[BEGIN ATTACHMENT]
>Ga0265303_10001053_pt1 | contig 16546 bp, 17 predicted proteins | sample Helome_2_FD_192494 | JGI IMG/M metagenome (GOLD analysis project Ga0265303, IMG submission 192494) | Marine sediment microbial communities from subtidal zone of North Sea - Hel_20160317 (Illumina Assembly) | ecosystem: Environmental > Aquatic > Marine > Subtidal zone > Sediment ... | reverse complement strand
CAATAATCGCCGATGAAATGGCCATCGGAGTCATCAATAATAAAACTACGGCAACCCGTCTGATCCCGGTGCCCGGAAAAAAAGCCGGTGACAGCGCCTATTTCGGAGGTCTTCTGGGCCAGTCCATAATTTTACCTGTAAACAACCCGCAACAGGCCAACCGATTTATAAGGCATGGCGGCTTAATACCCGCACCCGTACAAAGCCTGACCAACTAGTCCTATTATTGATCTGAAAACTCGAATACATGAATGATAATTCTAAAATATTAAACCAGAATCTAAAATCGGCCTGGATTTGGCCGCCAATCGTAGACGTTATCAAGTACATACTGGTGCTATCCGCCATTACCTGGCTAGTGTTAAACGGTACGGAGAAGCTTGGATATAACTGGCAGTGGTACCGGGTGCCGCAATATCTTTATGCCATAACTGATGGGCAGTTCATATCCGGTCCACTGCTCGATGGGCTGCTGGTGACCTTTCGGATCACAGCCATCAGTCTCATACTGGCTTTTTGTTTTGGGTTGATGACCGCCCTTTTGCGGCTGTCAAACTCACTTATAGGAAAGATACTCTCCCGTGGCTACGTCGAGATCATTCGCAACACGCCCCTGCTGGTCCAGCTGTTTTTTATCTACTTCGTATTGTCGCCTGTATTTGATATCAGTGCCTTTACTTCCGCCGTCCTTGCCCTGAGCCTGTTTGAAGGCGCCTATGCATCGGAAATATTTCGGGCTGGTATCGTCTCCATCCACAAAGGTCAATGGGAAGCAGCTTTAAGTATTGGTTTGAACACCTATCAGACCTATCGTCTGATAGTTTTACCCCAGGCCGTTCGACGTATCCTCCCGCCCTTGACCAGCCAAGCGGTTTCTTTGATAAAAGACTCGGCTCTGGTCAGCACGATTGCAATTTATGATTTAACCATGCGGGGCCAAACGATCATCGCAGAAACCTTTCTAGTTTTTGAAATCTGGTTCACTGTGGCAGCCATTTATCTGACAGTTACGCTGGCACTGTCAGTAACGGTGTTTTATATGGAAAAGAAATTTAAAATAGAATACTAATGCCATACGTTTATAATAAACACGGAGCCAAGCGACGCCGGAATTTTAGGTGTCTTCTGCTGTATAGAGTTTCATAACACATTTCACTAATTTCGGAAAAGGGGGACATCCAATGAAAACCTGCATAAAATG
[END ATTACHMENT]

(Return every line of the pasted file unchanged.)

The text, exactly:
>Ga0265303_10001053_pt1 | contig 16546 bp, 17 predicted proteins | sample Helome_2_FD_192494 | JGI IMG/M metagenome (GOLD analysis project Ga0265303, IMG submission 192494) | Marine sediment microbial communities from subtidal zone of North Sea - Hel_20160317 (Illumina Assembly) | ecosystem: Environmental > Aquatic > Marine > Subtidal zone > Sediment ... | reverse complement strand
CAATAATCGCCGATGAAATGGCCATCGGAGTCATCAATAATAAAACTACGGCAACCCGTCTGATCCCGGTGCCCGGAAAAAAAGCCGGTGACAGCGCCTATTTCGGAGGTCTTCTGGGCCAGTCCATAATTTTACCTGTAAACAACCCGCAACAGGCCAACCGATTTATAAGGCATGGCGGCTTAATACCCGCACCCGTACAAAGCCTGACCAACTAGTCCTATTATTGATCTGAAAACTCGAATACATGAATGATAATTCTAAAATATTAAACCAGAATCTAAAATCGGCCTGGATTTGGCCGCCAATCGTAGACGTTATCAAGTACATACTGGTGCTATCCGCCATTACCTGGCTAGTGTTAAACGGTACGGAGAAGCTTGGATATAACTGGCAGTGGTACCGGGTGCCGCAATATCTTTATGCCATAACTGATGGGCAGTTCATATCCGGTCCACTGCTCGATGGGCTGCTGGTGACCTTTCGGATCACAGCCATCAGTCTCATACTGGCTTTTTGTTTTGGGTTGATGACCGCCCTTTTGCGGCTGTCAAACTCACTTATAGGAAAGATACTCTCCCGTGGCTACGTCGAGATCATTCGCAACACGCCCCTGCTGGTCCAGCTGTTTTTTATCTACTTCGTATTGTCGCCTGTATTTGATATCAGTGCCTTTACTTCCGCCGTCCTTGCCCTGAGCCTGTTTGAAGGCGCCTATGCATCGGAAATATTTCGGGCTGGTATCGTCTCCATCCACAAAGGTCAATGGGAAGCAGCTTTAAGTATTGGTTTGAACACCTATCAGACCTATCGTCTGATAGTTTTACCCCAGGCCGTTCGACGTATCCTCCCGCCCTTGACCAGCCAAGCGGTTTCTTTGATAAAAGACTCGGCTCTGGTCAGCACGATTGCAATTTATGATTTAACCATGCGGGGCCAAACGATCATCGCAGAAACCTTTCTAGTTTTTGAAATCTGGTTCACTGTGGCAGCCATTTATCTGACAGTTACGCTGGCACTGTCAGTAACGGTGTTTTATATGGAAAAGAAATTTAAAATAGAATACTAATGCCATACGTTTATAATAAACACGGAGCCAAGCGACGCCGGAATTTTAGGTGTCTTCTGCTGTATAGAGTTTCATAACACATTTCACTAATTTCGGAAAAGGGGGACATCCAATGAAAACCTGCATAAAATG